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The Theme is Blackness

Local theater festival focuses on black experience

Playwright Ed Bullins will premiere during "The Theme is Blackness" festival.

A futuristic tale of blacks in space and a classic story of a North Carolina slave girl offer varying portrayals of the black experience during "The Theme is Blackness" theater festival next month.

Curated by Duke University faculty and presented by The Little Green Pig Theatrical Concern Nov. 3-13 at Manbites Dog Theater in Durham, the festival features two weeks of plays and discussions on the state of theater and race in America.

"We wanted to create a forum where new plays by black playwrights could be showcased outside the month of February," wrote Jay O'Berski, Duke theater studies assistant professor of the practice, in an email message. "Because we have so many incredible black artists in Durham with connections to internationally renowned playwrights working in the U.S., we knew it was time to start something in Durham."

The festival kicks off with the world premiere of playwright Ed Bullins' play "Night Beast" about a man who awakes on a dystopian black planet in the midst of a civil war. O'Berski directs the play.

Lydia R. Diamond's story "Harriet Jacobs" follows, adapted from Jacobs' American classic "Incidents in the Life of a Slave Girl." The story has a local connection, as Jacobs was born in Edenton on North Carolina's Albemarle Sound.

Events also include a preview of Durham playwright Howard L. Craft's upcoming black superhero trilogy, "The Jade City Chronicles."

O'Berski and Jennifer Brody, professor of African and African American studies and theater at Duke, are teaching a class on black theater this semester. The class is involved in all aspects of the plays, from production to publicity, and has been analyzing major themes from the plays including science fiction, Afrofuturism and the slave narrative.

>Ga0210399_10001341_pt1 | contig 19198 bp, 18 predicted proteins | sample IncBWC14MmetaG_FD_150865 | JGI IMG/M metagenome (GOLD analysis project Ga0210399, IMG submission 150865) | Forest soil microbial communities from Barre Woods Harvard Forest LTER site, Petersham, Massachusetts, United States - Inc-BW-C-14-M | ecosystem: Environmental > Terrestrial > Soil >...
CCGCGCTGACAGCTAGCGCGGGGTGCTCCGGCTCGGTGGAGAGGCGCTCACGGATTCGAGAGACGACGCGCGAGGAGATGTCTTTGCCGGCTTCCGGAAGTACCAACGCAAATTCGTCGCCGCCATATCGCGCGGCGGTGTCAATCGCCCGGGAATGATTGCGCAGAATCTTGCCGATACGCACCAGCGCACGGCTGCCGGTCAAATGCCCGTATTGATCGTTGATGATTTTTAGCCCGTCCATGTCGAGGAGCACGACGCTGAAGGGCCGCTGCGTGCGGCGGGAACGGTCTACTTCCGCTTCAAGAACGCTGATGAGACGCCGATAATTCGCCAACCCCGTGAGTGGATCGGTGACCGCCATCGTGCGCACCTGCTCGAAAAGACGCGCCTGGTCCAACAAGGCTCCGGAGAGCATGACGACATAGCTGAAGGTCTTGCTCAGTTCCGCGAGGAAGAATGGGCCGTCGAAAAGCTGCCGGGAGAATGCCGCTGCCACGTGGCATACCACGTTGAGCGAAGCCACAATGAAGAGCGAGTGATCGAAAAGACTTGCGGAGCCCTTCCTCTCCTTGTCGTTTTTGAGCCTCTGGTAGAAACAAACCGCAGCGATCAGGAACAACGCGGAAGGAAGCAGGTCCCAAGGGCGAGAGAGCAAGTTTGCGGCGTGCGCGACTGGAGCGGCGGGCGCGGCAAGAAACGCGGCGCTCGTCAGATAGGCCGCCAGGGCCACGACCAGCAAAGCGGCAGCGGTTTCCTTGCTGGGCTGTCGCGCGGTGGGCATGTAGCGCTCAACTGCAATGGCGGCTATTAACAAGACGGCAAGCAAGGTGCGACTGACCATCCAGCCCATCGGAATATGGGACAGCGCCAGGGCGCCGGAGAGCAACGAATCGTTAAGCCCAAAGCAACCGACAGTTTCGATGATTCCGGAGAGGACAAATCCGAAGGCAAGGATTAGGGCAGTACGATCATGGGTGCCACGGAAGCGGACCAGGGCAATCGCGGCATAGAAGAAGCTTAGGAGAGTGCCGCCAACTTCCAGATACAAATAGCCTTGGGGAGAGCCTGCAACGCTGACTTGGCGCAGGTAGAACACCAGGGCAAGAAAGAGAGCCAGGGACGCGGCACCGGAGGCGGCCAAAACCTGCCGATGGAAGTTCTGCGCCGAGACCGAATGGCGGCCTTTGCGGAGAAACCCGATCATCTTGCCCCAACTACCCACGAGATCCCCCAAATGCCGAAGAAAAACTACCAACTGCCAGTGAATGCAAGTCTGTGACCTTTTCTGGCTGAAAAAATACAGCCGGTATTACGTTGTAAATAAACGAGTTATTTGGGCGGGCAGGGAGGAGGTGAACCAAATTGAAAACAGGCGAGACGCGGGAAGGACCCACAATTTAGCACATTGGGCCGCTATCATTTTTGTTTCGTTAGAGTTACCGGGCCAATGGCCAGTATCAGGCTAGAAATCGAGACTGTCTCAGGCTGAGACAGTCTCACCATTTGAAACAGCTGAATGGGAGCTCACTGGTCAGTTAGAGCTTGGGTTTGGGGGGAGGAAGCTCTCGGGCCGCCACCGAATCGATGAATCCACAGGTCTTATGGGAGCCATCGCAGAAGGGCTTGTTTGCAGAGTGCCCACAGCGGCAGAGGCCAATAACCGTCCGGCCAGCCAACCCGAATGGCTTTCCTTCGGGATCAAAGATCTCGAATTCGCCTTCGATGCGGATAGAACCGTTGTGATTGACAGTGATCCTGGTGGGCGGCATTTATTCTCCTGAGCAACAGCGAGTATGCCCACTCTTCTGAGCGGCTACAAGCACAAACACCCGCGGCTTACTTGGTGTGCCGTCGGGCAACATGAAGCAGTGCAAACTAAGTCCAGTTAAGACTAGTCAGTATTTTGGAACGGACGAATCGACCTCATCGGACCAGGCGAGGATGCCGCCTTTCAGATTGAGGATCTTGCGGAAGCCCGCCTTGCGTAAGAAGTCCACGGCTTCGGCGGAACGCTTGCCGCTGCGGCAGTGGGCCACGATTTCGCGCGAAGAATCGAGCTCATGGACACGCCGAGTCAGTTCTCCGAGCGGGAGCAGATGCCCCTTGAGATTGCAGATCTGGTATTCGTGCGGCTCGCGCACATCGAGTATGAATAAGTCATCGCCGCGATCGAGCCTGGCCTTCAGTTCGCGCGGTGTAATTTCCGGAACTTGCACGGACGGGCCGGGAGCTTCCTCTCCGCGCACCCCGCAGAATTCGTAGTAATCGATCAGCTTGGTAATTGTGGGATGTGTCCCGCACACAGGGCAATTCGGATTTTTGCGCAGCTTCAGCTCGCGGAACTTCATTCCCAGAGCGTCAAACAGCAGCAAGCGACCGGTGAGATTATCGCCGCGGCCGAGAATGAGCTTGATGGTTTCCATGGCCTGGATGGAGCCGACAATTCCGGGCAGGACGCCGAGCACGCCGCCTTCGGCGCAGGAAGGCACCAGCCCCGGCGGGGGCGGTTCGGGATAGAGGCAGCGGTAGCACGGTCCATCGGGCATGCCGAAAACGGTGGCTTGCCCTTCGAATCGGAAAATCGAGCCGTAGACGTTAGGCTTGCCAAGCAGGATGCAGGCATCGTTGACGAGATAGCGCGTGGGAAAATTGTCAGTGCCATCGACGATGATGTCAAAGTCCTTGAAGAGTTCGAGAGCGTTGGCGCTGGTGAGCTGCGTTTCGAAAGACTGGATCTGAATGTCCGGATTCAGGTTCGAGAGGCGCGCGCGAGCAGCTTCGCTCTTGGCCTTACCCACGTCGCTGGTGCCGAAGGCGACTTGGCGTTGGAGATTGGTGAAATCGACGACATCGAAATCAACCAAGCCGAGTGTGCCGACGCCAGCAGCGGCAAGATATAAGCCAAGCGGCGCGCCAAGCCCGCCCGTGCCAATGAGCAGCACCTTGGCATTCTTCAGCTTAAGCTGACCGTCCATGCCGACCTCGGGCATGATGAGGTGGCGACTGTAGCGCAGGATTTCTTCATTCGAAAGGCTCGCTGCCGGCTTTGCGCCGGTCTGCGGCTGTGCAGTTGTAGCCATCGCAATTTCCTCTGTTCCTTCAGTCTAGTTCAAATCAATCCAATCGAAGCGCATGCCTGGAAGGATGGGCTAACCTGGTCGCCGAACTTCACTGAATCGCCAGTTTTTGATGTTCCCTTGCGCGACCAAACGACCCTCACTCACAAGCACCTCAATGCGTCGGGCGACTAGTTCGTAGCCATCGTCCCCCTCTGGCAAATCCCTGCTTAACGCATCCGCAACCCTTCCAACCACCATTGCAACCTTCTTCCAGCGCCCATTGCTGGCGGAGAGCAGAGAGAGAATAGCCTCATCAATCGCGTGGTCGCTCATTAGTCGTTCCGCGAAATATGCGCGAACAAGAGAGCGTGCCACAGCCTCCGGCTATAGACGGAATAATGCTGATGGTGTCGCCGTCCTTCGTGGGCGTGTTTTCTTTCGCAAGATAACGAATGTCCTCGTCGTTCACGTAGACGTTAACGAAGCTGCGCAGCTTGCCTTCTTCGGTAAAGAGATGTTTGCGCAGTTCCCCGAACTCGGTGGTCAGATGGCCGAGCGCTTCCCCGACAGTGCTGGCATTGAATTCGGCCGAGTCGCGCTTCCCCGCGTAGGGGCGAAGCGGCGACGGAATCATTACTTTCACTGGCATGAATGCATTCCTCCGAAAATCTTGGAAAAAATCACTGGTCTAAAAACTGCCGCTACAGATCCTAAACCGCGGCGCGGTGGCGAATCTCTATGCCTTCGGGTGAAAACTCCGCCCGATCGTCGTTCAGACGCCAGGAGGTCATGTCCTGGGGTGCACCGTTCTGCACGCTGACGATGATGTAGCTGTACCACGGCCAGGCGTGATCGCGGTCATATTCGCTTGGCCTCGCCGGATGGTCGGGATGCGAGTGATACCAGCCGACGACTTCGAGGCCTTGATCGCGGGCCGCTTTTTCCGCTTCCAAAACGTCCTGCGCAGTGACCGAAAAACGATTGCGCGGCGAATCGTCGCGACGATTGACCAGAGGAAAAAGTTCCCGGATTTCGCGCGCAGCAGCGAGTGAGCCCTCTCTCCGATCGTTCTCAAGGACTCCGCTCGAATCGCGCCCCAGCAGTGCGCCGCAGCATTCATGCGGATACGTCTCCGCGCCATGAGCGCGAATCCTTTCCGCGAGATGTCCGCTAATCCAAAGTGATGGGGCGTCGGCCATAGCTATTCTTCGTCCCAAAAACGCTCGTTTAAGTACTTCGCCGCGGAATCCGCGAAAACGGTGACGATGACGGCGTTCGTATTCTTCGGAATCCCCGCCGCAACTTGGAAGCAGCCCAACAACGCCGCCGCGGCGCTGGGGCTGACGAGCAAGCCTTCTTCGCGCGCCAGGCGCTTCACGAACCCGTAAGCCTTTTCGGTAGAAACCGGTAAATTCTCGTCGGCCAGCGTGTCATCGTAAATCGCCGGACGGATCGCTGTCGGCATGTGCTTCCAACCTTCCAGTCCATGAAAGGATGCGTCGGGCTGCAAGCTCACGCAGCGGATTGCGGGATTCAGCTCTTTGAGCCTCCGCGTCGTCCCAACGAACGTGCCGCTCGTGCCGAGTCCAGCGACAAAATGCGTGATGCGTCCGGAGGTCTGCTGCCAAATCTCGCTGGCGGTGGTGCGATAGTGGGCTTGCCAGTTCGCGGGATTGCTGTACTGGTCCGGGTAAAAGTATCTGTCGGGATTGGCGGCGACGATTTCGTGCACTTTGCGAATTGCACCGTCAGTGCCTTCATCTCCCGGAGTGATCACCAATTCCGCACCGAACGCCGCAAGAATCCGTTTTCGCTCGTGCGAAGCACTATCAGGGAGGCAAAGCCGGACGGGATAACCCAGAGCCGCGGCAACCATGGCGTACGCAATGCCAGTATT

Supported by a grant from Duke's Office of the Vice Provost for the Arts, playwrights Bullins and Diamond will teach and work with the students during the festival.

"[The plays] are both fresh in the genre and kinds of themes they'll discuss -confinement as a form of freedom and the future of blacks in space," Brody said.

Amaris Whitaker, a 2009 Duke graduate and actor in Diamond's play, also notes that the festival presents a diversity of black literature.

"[The festival] addresses the consequences of a constricting societal structure and complicated social dynamics, not only in the past but in a hypothetical future," she wrote by email.

O'Berski said that although the plays fall into different genres, their themes run parallel.

"In both plays an individual triumphs over oppression as a result of banding together with other rebels," he said. "We're hoping the finished works will elicit more questions and inspire ideas in audiences from the most diverse backgrounds."

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